Intel Labs integrates eight-wavelength DFB laser array onto a silicon wafer

Intel Labs integrates eight-wavelength DFB laser array onto a silicon wafer

In an advance for multiwavelength integrated optics, Intel Labs achieves well-matched output power with uniform and densely spaced wavelengths via its eight-wavelength distributed-feedback (DFB) laser array.

Intel Labs recently demonstrated an eight-wavelength DFB laser array, which is fully integrated onto a silicon wafer. This advance was achieved via existing manufacturing and process controls within Intel’s fabs—ensuring a path to volume production of next-gen copackaged optics and optical-compute interconnects at scale for network-intensive workloads, such as artificial intelligence (AI) and machine learning.

A key focus for Intel Labs’ research is optical communications, which is part of their integrated photonics work, and it involves three core pieces of their overall silicon-photonics effort.

These core pieces include “a light source or a laser, as well as being able to modulate it,” says James Jaussi, senior principal engineer and director of Intel Labs’ PHY Research Lab. “Another key piece is to amplify it, as well as to detect and receive the optical signal and convert it to an electrical signal on the CMOS chip. And the other key piece is CMOS electronics, which are used primarily to control or interface with the photonics—both in terms of modulation as well as detection and amplification within the electrical domain. These components are key to this vision, but what really brings this technology together is ability to integrate into a single package.”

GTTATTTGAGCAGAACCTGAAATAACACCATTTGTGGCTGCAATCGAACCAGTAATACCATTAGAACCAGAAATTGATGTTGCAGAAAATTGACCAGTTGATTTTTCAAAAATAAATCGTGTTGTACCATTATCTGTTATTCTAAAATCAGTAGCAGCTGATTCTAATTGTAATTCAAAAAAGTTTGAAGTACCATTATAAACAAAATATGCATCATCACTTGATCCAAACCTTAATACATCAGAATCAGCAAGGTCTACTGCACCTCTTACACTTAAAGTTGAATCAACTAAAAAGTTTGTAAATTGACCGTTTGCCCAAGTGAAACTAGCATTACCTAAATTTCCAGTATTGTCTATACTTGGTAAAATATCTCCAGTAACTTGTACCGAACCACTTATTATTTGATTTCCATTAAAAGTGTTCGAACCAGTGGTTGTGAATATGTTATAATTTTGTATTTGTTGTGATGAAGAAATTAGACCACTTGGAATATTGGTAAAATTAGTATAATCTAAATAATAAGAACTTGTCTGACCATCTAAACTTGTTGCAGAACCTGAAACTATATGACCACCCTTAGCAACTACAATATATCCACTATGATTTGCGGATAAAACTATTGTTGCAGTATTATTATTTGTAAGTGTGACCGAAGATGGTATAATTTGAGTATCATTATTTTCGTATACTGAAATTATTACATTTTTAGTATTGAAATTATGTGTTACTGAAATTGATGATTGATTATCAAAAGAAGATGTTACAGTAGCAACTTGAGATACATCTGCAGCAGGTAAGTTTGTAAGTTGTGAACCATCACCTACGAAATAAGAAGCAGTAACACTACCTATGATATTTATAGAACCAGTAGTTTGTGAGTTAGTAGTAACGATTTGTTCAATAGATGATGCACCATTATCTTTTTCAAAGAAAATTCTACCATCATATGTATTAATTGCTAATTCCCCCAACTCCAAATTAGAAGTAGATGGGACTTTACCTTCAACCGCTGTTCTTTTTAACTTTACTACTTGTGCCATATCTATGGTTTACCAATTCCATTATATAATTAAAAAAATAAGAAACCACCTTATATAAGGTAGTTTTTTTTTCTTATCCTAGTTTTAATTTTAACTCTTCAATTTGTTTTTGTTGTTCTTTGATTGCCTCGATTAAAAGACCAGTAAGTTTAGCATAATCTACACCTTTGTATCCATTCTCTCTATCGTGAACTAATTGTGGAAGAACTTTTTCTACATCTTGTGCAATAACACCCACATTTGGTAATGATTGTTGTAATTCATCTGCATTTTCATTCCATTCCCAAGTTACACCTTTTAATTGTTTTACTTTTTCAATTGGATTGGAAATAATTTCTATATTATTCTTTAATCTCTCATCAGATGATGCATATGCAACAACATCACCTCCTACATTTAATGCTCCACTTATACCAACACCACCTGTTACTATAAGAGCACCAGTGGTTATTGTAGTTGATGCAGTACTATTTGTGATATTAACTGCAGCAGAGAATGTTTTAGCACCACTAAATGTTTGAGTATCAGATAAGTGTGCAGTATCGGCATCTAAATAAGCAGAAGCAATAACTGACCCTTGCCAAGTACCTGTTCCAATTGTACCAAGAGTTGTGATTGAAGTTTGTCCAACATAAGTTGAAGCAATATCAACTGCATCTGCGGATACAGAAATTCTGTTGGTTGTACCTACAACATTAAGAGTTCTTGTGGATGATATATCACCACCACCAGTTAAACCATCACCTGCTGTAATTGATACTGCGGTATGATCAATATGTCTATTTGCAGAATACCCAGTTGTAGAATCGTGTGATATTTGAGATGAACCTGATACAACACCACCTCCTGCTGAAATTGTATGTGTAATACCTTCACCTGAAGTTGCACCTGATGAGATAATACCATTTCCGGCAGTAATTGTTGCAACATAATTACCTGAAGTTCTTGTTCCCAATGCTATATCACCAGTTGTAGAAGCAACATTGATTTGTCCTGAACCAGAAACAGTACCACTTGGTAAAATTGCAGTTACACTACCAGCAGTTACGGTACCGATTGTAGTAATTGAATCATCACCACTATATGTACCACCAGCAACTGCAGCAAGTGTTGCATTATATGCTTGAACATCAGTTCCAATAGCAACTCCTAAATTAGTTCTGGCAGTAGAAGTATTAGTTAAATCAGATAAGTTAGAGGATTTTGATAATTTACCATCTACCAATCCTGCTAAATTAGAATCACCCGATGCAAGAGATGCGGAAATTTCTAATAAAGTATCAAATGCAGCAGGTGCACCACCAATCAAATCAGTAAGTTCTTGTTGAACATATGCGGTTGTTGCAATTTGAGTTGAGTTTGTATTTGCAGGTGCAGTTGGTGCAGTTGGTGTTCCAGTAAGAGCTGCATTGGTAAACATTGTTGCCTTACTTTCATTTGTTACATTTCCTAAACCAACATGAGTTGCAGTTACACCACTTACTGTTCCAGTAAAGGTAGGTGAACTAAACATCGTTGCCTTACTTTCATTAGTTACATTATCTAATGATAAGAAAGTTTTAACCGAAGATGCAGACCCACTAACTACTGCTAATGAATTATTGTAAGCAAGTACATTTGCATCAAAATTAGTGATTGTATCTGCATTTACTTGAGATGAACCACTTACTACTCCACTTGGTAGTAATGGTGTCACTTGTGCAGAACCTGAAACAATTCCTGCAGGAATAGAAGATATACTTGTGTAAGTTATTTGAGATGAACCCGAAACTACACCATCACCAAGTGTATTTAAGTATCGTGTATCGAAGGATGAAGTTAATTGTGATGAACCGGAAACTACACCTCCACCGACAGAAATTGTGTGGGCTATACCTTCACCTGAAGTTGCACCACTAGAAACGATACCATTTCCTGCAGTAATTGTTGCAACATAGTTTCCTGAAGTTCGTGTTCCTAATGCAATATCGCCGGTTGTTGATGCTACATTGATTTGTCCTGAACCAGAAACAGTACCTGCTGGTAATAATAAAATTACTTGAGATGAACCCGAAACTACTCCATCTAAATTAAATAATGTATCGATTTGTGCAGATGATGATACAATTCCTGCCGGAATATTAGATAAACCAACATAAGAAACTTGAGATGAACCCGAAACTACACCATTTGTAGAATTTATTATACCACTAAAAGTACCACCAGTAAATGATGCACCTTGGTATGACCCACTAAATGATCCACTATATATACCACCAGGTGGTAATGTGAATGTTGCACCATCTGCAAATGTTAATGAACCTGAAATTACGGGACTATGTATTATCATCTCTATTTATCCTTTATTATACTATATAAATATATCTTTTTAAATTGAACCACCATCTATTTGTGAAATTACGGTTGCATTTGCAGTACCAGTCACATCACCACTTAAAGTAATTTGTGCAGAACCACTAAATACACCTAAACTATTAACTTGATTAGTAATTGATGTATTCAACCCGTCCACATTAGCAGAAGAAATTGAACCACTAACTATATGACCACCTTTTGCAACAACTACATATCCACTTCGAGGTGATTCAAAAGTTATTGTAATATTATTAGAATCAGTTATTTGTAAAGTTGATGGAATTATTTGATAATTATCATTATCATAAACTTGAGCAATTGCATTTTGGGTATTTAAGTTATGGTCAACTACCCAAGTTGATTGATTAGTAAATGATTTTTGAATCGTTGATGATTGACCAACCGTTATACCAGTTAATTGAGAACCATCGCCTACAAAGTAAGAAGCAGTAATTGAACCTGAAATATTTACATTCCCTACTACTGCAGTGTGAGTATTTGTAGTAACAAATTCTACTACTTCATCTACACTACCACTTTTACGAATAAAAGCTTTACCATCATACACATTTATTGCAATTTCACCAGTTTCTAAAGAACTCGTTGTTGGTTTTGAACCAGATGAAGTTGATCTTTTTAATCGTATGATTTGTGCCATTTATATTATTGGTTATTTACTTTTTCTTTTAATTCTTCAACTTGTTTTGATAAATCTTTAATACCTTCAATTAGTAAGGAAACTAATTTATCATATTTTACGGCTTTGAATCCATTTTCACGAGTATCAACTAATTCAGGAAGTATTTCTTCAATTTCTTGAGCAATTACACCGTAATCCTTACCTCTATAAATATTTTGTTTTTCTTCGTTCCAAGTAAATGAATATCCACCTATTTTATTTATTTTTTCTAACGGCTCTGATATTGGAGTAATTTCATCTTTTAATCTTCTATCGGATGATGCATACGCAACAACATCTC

Driver: A need for latency-minimal speed

As copper electrical interconnects continue to hit a performance wall, side-by-side integration of silicon circuitry and optics onto the same package is showing tremendous promise for future input/output interfaces with improved energy efficiency and longer reach.

AI and machine-learning applications require speed without latency glitches frequently caused by copper interconnects. Recent copackaged optics solutions tapping into dense wavelength division multiplexing (DWDM) technology are showing promise for increasing bandwidth while significantly reducing the physical size of photonic chips. But, until now, it’s been very difficult to produce DWDM light sources with uniform wavelength spacing and power.

Intel’s work ensures consistent wavelength separation of light sources while maintaining uniform output power—meeting a key requirement for optical-compute interconnects and DWDM communication. It also enables next-gen compute I/O using optical interconnects to be tailored for extreme demands of high-bandwidth AI and machine-learning workloads.

More @ Laser Focus World >>

1 Like